it impracticable to resume the draft in that city until the 19th of August, when troops were sent there from the armies in the field. It was then effected without further difficulty.
Many writs of habeas corpus have been served upon the officers of this Bureau. The practice in regard to those issued by U. S. courts has been to obey the writs and abide the judgment of the court. In the cases of like writs issued by State courts, the practice has been in accordance with the opinion of the Honorable William Whiting, Solicitor of the War Department, announced in Circular Numbers 36 from this office, requiring the officer on whom the writ was served to make return denying the jurisdiction of the State courts, and declining to produce the person held. The courts in many cases still claiming jurisdiction, regarded the officer making the return as guilty of contempt. This condition of things imposed upon the officers of this Bureau difficult and embarrassing labors, and interfered materially with the successful performance of their legitimate duties.
A further obstacle was met in civil courts assuming jurisdiction in cases of claims for exemption from military duty. Section 14 of the enrollment act says:
* * * All persons drafted and claiming exemption from military duty on account of disability of any other cause shall present their claims to be exempted to the Board, whose decision shall be final.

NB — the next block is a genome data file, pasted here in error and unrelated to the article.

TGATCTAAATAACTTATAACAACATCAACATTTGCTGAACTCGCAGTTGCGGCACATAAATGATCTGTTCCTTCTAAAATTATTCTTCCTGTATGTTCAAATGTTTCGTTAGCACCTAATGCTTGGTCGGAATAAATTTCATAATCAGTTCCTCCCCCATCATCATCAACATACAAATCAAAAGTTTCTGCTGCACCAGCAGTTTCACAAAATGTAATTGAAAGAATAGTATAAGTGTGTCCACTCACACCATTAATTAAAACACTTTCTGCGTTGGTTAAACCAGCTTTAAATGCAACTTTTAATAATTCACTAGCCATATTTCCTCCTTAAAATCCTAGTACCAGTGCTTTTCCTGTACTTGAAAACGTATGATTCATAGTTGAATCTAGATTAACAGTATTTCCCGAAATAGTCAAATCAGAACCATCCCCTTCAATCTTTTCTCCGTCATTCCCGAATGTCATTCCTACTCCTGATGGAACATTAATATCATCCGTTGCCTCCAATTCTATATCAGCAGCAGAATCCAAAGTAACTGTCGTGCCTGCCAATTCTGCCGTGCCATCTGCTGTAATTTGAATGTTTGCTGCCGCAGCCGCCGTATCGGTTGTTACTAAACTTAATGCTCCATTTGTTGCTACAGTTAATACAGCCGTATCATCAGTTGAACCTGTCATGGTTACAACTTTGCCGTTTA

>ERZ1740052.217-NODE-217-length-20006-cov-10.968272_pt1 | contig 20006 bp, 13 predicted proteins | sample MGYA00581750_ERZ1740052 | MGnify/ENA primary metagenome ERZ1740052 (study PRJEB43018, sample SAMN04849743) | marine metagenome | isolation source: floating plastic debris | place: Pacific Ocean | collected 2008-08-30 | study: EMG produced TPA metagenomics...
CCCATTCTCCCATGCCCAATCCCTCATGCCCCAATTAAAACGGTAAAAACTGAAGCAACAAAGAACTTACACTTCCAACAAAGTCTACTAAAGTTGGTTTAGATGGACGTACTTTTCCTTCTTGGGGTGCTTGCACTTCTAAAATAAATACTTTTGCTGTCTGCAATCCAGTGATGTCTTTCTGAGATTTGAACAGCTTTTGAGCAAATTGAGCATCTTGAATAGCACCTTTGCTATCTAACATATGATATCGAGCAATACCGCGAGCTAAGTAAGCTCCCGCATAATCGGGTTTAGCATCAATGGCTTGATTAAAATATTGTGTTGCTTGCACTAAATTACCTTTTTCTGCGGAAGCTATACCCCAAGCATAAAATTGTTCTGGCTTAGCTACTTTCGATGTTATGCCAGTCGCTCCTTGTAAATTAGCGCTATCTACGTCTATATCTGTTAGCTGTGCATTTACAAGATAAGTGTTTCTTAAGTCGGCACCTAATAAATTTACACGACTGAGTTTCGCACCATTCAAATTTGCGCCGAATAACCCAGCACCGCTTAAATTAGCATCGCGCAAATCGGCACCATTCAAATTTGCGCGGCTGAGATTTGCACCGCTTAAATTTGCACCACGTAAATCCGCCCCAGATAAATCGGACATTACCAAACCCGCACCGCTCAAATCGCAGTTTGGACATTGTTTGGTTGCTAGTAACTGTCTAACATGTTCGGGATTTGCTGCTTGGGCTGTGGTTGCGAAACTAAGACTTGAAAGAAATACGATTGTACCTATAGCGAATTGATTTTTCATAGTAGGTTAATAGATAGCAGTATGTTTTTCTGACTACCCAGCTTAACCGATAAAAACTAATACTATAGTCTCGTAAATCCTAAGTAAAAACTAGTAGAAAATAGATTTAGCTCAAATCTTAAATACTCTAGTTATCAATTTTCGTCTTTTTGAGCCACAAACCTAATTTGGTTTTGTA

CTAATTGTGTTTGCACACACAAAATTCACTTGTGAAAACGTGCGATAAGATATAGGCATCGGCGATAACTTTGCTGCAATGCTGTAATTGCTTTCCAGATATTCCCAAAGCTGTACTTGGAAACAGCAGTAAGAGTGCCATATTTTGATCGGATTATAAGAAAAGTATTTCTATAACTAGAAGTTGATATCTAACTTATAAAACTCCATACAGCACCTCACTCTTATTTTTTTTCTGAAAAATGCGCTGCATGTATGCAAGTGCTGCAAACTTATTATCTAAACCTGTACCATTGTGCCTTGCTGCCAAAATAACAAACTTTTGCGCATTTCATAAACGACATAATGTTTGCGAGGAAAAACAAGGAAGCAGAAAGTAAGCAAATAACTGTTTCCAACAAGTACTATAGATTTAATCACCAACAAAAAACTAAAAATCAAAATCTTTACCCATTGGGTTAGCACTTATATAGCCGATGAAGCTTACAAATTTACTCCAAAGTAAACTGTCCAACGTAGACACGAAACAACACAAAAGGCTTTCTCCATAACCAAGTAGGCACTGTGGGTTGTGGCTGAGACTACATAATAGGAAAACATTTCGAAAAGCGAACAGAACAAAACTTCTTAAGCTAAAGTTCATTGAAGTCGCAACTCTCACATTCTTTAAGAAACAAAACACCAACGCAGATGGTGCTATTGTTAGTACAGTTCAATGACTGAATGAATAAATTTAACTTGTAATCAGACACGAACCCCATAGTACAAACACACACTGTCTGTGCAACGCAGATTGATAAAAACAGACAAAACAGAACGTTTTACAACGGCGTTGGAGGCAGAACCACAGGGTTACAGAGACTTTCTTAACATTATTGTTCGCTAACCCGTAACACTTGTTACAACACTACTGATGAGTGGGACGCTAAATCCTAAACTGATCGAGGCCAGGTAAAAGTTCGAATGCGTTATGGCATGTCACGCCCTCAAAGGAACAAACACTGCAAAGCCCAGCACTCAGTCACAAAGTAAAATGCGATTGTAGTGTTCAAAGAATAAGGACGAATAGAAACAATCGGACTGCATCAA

The status thus made the Board of Enrollment the special and only tribunal before which claims for exemption could be tried, wisely prescribing that the decision of the Board should be final. But notwithstanding this, certain judges assumed jurisdiction in cases of claims for exemption, both before and after the boards had given final decision on them, as required by the ng to the opinions of these judges there was practically no finality in the examination of drafted men, unless they were all exempted by the boards. In one instance, during the daily examinations of drafted men, a judecords of the Board of Enrollment to be delivered to him in court. The order was not obeyed, inasmuch as obedience to it would have been a violation of the law, and might have delayed for an indefinite period the business of the Board in that district.
The action of the civil courts in the foregoing particulars threatened for a time in several districts to defeat, or at least to suspend, the business of raising troops and of arresting deserters, and either to throw the officers of this Bureau into custody or keep them so constantly before the courts as to prevent their attendance upon the duties for which they were appointed, and thus to defeat the raising of an army according to the law. These difficulties were substantially terminated by the proclamation of the President, dated September 17, suspending the privilege of the writ of habeas corpus in certain classes of cases.
Another method appeared in Pennsylvania to obstruct the draft by means of a bill in chancery; and an injunction was granted by a majority of the supreme court of that State, which, however, has been ordered to be disobeyed.
The actual effect of the different causes of exemption in the present draft, as far as it has been completed, is shown in exhibit herewith.